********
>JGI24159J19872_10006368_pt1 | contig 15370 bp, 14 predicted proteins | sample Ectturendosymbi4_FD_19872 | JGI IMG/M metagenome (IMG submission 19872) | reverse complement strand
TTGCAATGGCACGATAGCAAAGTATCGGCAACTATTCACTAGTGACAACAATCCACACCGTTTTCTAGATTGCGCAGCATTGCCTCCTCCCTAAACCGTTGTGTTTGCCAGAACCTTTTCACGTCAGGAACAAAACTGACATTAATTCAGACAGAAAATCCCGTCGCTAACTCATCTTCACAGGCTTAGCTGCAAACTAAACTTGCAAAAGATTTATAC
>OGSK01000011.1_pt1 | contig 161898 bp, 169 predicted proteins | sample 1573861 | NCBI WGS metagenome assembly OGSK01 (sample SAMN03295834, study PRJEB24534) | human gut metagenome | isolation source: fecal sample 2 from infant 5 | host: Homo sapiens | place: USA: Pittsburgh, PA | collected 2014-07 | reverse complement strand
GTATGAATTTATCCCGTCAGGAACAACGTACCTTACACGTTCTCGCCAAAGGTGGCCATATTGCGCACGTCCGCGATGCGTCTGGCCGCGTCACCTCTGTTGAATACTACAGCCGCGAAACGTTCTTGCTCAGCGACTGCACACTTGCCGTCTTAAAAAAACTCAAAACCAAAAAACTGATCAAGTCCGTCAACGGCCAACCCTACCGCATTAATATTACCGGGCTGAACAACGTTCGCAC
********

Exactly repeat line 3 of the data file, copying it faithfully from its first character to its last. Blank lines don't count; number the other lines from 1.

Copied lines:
>OGSK01000011.1_pt1 | contig 161898 bp, 169 predicted proteins | sample 1573861 | NCBI WGS metagenome assembly OGSK01 (sample SAMN03295834, study PRJEB24534) | human gut metagenome | isolation source: fecal sample 2 from infant 5 | host: Homo sapiens | place: USA: Pittsburgh, PA | collected 2014-07 | reverse complement strand